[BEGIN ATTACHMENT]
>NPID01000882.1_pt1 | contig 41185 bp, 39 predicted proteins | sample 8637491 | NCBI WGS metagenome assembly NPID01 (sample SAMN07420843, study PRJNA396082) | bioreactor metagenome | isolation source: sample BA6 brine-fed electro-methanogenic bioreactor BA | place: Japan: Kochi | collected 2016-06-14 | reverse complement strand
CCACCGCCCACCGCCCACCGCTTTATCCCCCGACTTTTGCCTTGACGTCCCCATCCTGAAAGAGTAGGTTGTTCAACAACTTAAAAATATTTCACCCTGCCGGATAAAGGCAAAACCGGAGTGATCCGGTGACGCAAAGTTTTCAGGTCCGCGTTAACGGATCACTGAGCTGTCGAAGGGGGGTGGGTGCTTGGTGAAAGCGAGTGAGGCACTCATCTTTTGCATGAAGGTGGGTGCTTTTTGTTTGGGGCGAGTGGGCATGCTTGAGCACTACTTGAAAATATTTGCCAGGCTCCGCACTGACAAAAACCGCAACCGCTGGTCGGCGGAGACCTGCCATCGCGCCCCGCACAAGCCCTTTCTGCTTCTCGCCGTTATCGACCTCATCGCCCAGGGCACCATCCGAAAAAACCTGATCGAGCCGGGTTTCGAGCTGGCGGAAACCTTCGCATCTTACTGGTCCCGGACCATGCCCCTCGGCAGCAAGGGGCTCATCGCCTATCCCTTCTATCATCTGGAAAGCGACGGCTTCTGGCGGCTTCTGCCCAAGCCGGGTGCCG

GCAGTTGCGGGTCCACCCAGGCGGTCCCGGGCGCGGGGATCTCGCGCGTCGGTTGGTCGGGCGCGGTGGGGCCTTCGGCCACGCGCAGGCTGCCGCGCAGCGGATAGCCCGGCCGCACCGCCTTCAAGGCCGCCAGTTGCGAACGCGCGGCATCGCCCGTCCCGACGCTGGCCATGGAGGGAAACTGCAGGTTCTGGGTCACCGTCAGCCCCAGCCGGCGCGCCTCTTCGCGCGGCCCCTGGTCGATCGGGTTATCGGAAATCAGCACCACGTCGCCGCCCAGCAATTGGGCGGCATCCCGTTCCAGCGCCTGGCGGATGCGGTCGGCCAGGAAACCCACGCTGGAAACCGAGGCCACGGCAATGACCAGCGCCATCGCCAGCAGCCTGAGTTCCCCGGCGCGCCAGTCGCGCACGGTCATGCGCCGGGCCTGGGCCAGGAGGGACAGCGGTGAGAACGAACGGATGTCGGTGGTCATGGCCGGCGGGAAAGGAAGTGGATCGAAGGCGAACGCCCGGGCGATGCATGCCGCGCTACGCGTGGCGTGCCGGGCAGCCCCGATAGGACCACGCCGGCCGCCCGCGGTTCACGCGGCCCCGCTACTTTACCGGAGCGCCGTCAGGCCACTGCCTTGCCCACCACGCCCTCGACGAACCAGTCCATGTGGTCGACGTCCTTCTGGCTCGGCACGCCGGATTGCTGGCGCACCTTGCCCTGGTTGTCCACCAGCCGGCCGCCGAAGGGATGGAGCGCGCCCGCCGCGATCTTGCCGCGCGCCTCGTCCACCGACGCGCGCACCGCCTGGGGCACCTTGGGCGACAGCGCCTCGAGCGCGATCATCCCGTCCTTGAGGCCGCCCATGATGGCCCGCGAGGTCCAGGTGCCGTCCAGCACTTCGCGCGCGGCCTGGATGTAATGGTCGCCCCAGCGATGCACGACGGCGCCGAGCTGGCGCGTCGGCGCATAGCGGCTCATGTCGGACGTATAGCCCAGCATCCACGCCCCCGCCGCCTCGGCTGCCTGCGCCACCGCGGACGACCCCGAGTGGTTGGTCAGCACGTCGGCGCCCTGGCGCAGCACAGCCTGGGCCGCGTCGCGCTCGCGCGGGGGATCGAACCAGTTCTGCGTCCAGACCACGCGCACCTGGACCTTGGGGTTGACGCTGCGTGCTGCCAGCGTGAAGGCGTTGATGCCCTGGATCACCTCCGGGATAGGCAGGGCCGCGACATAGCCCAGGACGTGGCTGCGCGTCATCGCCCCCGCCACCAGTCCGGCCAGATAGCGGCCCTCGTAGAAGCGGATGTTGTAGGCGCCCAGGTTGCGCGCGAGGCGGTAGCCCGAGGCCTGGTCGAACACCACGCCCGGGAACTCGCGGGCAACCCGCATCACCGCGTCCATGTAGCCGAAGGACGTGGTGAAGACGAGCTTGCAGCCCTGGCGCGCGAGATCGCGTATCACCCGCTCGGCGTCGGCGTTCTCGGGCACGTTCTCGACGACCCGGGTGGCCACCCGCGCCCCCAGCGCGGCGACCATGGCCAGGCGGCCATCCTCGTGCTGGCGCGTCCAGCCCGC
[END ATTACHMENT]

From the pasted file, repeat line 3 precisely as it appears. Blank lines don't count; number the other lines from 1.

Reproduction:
GCAGTTGCGGGTCCACCCAGGCGGTCCCGGGCGCGGGGATCTCGCGCGTCGGTTGGTCGGGCGCGGTGGGGCCTTCGGCCACGCGCAGGCTGCCGCGCAGCGGATAGCCCGGCCGCACCGCCTTCAAGGCCGCCAGTTGCGAACGCGCGGCATCGCCCGTCCCGACGCTGGCCATGGAGGGAAACTGCAGGTTCTGGGTCACCGTCAGCCCCAGCCGGCGCGCCTCTTCGCGCGGCCCCTGGTCGATCGGGTTATCGGAAATCAGCACCACGTCGCCGCCCAGCAATTGGGCGGCATCCCGTTCCAGCGCCTGGCGGATGCGGTCGGCCAGGAAACCCACGCTGGAAACCGAGGCCACGGCAATGACCAGCGCCATCGCCAGCAGCCTGAGTTCCCCGGCGCGCCAGTCGCGCACGGTCATGCGCCGGGCCTGGGCCAGGAGGGACAGCGGTGAGAACGAACGGATGTCGGTGGTCATGGCCGGCGGGAAAGGAAGTGGATCGAAGGCGAACGCCCGGGCGATGCATGCCGCGCTACGCGTGGCGTGCCGGGCAGCCCCGATAGGACCACGCCGGCCGCCCGCGGTTCACGCGGCCCCGCTACTTTACCGGAGCGCCGTCAGGCCACTGCCTTGCCCACCACGCCCTCGACGAACCAGTCCATGTGGTCGACGTCCTTCTGGCTCGGCACGCCGGATTGCTGGCGCACCTTGCCCTGGTTGTCCACCAGCCGGCCGCCGAAGGGATGGAGCGCGCCCGCCGCGATCTTGCCGCGCGCCTCGTCCACCGACGCGCGCACCGCCTGGGGCACCTTGGGCGACAGCGCCTCGAGCGCGATCATCCCGTCCTTGAGGCCGCCCATGATGGCCCGCGAGGTCCAGGTGCCGTCCAGCACTTCGCGCGCGGCCTGGATGTAATGGTCGCCCCAGCGATGCACGACGGCGCCGAGCTGGCGCGTCGGCGCATAGCGGCTCATGTCGGACGTATAGCCCAGCATCCACGCCCCCGCCGCCTCGGCTGCCTGCGCCACCGCGGACGACCCCGAGTGGTTGGTCAGCACGTCGGCGCCCTGGCGCAGCACAGCCTGGGCCGCGTCGCGCTCGCGCGGGGGATCGAACCAGTTCTGCGTCCAGACCACGCGCACCTGGACCTTGGGGTTGACGCTGCGTGCTGCCAGCGTGAAGGCGTTGATGCCCTGGATCACCTCCGGGATAGGCAGGGCCGCGACATAGCCCAGGACGTGGCTGCGCGTCATCGCCCCCGCCACCAGTCCGGCCAGATAGCGGCCCTCGTAGAAGCGGATGTTGTAGGCGCCCAGGTTGCGCGCGAGGCGGTAGCCCGAGGCCTGGTCGAACACCACGCCCGGGAACTCGCGGGCAACCCGCATCACCGCGTCCATGTAGCCGAAGGACGTGGTGAAGACGAGCTTGCAGCCCTGGCGCGCGAGATCGCGTATCACCCGCTCGGCGTCGGCGTTCTCGGGCACGTTCTCGACGACCCGGGTGGCCACCCGCGCCCCCAGCGCGGCGACCATGGCCAGGCGGCCATCCTCGTGCTGGCGCGTCCAGCCCGC